After the recommendation engine was developed and design updates were made to the mobile app, the NYU Langone group then produced a third variation of the imaging order notification text message that directed patients to the list of three recommended appointments. They could then confirm the appointment with just a few taps, Doshi said. The patients also have the option to use the traditional calendar-based method if they would prefer to manually search for other appointment options.
After adopting the "frictionless" scheduling approach, the researchers found that of the patients receiving text notifications that their imaging order was ready to be scheduled, 38% were the "frictionless" type, 40% were the type that could be scheduled traditionally in the app, and 22% requested that the patient call to schedule the exam.
|Impact of 'frictionless' mobile app on medical imaging scheduling
||Traditional in-app scheduling based on time-slot availability in calendar
||"Frictionless" scheduling with three recommended options
|Percentage of imaging studies scheduled in the app from imaging order notification text messages
"Frictionless scheduling messages were associated with a greater rate of app scheduling," he said. "And this has also increased compared to our baseline rate of app scheduling, which was 17%."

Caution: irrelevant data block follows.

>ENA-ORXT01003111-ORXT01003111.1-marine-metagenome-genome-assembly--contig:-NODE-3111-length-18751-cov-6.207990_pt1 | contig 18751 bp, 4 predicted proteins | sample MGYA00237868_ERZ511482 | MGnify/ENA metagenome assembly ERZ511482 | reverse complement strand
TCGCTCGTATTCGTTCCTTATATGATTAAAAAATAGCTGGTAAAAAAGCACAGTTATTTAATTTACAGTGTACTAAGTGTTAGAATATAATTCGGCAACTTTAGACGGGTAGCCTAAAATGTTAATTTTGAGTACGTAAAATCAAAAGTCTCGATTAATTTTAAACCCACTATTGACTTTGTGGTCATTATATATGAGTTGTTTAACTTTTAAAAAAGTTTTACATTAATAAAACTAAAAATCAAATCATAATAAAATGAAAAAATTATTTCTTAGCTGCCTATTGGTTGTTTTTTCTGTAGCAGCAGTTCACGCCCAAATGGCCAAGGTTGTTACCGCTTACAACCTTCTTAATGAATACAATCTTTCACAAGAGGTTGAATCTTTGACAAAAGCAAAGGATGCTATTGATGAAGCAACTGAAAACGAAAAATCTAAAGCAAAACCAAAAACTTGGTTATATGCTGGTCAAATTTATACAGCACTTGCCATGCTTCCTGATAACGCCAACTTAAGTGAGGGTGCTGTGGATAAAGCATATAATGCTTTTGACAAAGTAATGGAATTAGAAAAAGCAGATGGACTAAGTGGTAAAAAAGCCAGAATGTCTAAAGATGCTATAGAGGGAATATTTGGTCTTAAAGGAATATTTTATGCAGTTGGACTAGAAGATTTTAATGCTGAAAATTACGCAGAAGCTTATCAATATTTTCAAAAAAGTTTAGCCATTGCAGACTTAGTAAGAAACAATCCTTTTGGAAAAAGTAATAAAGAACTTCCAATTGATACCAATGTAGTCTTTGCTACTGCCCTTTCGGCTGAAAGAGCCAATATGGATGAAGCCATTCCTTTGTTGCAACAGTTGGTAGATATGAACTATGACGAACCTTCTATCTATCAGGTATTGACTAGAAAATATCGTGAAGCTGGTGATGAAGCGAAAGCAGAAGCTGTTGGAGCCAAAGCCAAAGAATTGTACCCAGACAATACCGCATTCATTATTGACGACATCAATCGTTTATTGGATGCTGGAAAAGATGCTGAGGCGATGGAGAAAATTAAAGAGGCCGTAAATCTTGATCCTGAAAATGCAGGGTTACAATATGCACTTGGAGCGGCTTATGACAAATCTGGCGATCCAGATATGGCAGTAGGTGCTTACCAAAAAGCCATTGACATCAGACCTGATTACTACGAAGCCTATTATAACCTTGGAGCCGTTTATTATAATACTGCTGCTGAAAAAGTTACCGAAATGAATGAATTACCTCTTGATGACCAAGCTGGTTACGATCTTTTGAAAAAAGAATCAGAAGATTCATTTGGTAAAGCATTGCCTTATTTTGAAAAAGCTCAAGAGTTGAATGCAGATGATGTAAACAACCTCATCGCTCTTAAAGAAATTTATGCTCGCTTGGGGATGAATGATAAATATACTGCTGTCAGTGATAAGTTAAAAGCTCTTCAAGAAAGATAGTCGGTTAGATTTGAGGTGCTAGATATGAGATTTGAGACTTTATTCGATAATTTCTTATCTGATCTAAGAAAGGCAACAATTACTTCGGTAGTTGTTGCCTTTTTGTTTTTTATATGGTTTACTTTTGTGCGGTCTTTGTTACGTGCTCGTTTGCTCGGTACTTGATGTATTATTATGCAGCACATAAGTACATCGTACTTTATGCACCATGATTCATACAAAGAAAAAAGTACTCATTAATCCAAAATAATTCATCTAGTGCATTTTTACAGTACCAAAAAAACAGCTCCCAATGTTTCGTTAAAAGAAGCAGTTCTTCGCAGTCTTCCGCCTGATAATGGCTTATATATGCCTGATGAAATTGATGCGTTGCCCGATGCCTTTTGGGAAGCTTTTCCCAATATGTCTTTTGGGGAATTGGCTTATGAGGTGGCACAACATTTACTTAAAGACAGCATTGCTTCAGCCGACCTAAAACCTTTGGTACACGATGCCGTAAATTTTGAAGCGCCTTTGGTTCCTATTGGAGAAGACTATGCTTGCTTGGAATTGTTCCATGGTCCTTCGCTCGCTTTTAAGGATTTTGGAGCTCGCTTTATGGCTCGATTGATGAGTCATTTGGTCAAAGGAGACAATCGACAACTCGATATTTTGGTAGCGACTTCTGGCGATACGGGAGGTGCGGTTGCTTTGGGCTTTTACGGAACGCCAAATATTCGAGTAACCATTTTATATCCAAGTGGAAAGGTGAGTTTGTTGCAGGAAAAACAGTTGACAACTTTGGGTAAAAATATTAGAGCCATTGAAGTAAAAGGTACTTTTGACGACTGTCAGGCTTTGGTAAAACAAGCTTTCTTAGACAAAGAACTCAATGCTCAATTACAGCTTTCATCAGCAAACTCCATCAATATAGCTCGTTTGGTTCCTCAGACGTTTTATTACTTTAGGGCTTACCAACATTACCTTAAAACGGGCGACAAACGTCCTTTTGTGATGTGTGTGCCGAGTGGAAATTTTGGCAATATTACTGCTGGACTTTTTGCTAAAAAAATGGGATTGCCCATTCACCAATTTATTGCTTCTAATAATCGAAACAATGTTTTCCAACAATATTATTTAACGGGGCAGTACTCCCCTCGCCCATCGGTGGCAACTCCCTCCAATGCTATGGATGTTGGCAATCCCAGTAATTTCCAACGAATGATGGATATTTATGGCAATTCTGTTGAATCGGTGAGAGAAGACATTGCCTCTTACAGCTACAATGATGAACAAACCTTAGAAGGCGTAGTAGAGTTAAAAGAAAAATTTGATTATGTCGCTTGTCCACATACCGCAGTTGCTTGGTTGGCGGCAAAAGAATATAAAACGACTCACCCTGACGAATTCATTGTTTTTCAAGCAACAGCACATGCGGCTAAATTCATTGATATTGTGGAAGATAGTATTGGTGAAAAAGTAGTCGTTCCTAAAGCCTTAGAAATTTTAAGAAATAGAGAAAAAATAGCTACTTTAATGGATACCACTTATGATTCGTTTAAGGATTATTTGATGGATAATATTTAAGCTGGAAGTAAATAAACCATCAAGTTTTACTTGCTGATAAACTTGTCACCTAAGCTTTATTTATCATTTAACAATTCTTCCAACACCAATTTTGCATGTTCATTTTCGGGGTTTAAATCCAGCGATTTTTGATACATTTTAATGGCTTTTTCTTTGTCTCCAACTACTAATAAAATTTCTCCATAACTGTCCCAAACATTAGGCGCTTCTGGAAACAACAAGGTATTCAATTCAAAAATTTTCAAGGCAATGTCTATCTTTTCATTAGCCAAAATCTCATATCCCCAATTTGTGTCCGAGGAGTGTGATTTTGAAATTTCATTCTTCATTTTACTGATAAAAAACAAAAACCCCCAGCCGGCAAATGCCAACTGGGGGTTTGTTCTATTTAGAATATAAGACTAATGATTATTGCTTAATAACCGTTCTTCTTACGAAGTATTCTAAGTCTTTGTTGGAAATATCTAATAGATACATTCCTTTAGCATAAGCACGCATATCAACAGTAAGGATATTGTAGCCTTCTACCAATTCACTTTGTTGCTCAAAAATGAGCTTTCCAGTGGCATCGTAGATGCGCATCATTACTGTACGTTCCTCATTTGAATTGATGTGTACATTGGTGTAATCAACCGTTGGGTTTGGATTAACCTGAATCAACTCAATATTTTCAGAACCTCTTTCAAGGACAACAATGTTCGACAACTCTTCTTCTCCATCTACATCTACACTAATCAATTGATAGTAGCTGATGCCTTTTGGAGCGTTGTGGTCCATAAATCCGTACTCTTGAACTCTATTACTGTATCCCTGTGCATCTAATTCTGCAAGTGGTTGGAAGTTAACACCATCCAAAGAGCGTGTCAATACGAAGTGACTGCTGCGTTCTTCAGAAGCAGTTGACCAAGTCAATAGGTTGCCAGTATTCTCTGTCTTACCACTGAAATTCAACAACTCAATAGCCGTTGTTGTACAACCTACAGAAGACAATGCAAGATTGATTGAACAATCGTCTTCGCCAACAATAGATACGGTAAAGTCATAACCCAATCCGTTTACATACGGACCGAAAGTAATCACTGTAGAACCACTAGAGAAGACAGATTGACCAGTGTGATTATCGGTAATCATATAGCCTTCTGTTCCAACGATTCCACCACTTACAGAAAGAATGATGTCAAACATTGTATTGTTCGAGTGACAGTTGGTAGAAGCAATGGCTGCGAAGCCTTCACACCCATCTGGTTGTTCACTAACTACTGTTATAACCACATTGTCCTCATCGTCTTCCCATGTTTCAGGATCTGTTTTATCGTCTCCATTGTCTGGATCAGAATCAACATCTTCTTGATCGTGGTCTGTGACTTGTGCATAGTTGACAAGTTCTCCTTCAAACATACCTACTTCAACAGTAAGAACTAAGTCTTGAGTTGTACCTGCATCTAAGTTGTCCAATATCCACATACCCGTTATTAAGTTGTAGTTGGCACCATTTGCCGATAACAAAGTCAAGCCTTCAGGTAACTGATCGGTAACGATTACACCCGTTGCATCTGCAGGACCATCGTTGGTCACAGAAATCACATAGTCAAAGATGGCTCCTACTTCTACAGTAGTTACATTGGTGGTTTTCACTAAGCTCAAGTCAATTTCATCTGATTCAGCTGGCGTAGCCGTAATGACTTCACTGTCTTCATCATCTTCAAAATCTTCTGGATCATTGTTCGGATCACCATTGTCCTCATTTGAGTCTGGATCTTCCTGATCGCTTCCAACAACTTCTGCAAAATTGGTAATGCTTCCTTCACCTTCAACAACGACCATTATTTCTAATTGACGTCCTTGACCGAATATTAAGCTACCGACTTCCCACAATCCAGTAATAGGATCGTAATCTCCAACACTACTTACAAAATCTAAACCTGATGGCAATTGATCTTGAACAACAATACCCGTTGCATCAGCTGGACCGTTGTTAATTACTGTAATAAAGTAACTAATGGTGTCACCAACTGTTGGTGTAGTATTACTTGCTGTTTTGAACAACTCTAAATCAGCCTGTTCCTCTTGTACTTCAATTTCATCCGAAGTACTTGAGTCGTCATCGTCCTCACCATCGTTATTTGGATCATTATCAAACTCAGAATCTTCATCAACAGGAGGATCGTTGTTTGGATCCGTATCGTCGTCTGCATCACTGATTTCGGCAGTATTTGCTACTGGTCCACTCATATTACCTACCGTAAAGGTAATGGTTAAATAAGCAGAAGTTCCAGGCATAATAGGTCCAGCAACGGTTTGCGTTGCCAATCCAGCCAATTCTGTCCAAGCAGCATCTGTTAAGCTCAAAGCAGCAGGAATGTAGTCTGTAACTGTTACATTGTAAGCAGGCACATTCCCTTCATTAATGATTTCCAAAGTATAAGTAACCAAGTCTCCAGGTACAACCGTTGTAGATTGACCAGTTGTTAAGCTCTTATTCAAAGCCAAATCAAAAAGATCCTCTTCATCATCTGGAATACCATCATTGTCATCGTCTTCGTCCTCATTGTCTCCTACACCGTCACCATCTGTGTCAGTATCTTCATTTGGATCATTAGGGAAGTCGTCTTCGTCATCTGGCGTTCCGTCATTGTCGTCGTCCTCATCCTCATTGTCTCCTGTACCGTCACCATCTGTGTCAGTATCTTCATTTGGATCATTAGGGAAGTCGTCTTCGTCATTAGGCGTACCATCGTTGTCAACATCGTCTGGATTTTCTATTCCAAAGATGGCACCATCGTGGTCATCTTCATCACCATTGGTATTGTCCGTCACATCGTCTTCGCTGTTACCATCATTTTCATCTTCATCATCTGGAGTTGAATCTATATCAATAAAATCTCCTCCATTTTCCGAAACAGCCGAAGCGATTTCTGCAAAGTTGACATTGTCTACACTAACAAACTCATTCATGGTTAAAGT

On a modality basis, the frictionless scheduling approach was associated with a greater rate of app scheduling across all modalities, with MRI and ultrasound having the highest rates. In other findings, 39% of the appointments scheduled via the frictionless approach used one of the three recommended time slots, he said.
Doshi noted that one of NYU Langone Health's Manhattan call centers averages about 1,400 daily calls with an average call duration of approximately 3.5 minutes.
"If we assume that 10,000 appointments are scheduled on the app per month, which is a number that we did hit recently, that corresponds to 462 appointments per business day," he said. "This can save 27.2 scheduler hours per day."
Consequently, greater use of app scheduling can reduce scheduler staffing requirements, decreasing the need to hire more schedulers as imaging volume increases, Doshi said.
"And it also provides opportunities for schedulers to focus on other initiatives," he said.
Their new approach can also enhance patient convenience. A recent report found that 24% of self-scheduling activity occurred outside of normal business hours, he said.
In the future, the researchers would like to evaluate the performance of the recommendations in order to optimize the recommendation engine. They also want to assess the potential for machine-learning algorithms to generate the recommendations, he said. Furthermore, they would like to increase the cohort of patients that receive the text messages for the frictionless orders.